What a sweet if having Savage Love reduce me to tears wasn't enough. She sounds like a sweetie and a riot. So sorry...

Posted by abomb | April 11, 2008 10:29 PM

Sorry for your loss, Dan. My mother passed away from cancer two years ago so I feel your pain. The memories will keep you strong and I know she must have been really proud of you....

Posted by Rachel Frank | April 12, 2008 12:09 PM

Lovely post, Dan. Thank you for sharing these sweet memories. Wishing you well...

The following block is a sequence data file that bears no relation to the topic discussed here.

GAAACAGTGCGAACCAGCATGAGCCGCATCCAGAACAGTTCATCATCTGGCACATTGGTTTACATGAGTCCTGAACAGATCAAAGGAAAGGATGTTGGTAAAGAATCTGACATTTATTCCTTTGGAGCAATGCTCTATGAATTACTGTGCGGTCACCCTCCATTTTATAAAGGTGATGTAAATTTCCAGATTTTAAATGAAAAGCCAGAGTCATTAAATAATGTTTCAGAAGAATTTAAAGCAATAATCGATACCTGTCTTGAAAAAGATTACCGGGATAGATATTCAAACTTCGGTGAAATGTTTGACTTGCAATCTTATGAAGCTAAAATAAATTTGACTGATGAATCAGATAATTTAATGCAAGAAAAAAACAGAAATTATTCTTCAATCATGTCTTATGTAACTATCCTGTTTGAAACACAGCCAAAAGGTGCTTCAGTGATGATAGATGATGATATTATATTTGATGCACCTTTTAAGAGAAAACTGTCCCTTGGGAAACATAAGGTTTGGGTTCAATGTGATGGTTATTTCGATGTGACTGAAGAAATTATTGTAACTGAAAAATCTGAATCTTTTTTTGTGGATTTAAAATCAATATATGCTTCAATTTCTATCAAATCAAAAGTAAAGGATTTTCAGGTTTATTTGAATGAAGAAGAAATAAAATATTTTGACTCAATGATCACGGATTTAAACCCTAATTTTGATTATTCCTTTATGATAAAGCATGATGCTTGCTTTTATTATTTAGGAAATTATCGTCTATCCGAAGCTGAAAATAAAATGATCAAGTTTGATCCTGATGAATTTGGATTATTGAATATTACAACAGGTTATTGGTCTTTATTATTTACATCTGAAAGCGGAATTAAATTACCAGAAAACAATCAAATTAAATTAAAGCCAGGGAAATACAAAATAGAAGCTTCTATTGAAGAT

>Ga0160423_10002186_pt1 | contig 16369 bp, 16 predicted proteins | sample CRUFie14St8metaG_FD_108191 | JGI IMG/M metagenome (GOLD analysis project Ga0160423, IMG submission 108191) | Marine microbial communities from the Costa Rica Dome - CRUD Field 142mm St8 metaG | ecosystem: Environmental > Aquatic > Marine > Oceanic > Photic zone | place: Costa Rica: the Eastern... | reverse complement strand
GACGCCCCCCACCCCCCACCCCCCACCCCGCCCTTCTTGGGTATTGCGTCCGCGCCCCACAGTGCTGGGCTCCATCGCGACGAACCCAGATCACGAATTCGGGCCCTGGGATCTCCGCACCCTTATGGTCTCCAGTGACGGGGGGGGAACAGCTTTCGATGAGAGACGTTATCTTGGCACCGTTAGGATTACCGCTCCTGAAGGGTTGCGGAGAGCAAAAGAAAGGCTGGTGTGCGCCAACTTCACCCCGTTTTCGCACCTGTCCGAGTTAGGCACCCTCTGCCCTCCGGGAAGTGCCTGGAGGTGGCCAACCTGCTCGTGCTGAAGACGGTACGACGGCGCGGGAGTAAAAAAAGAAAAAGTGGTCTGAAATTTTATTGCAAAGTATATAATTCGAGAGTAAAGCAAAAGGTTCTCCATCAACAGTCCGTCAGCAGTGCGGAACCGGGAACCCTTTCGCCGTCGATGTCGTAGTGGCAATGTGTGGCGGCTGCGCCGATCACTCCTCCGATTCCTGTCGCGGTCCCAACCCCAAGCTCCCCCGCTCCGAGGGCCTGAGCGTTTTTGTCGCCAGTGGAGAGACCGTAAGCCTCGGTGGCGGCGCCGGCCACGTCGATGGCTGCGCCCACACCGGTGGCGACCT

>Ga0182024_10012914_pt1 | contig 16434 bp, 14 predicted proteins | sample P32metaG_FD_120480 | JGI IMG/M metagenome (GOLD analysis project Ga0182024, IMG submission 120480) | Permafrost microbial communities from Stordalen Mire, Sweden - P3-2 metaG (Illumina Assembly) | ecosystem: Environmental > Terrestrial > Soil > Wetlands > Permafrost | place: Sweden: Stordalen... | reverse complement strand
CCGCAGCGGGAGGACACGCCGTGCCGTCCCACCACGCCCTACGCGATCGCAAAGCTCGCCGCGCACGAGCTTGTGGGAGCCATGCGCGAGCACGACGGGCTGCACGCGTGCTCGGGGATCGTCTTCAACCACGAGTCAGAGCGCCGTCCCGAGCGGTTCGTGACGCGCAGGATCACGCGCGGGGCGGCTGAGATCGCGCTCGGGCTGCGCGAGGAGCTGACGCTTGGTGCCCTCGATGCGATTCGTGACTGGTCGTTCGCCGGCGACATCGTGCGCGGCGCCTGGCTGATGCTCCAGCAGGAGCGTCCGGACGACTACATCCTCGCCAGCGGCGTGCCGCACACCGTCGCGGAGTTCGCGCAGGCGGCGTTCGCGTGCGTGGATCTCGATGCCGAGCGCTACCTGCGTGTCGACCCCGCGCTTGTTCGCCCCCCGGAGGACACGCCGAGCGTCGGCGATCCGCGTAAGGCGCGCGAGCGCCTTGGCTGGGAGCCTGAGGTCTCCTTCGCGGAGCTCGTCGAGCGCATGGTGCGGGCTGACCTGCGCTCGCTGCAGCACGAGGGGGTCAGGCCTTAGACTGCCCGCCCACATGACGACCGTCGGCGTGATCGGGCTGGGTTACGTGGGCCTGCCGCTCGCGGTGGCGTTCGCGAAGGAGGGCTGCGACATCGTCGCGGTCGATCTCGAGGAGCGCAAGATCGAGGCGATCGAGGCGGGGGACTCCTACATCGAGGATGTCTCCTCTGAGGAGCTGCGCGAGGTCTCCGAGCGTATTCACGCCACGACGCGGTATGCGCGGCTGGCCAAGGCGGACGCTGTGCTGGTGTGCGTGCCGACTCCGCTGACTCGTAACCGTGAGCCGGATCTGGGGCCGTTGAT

Posted by Tim | April 12, 2008 1:26 PM

When you are able, write an entire book about your Mom. Good therapy, and justified. I can't wait....
Let them eat Chocolate!
With love, Susan.

Posted by Susan | April 12, 2008 4:08 PM



Thanks for sharing her, Dan.

Posted by violet_dagrinder | April 12, 2008 5:51 PM

I'm very sorry for your loss. The stories you have shared about the relationship you had with your mother touched me and my family (including my mother). My thoughts are with you and your family.

Posted by Donnie Young | April 12, 2008 6:13 PM

I'm so sorry for your loss.

What a great story. And I can see where you get your sense of humor.

Posted by Jennifer in New Jersey | April 14, 2008 2:51 PM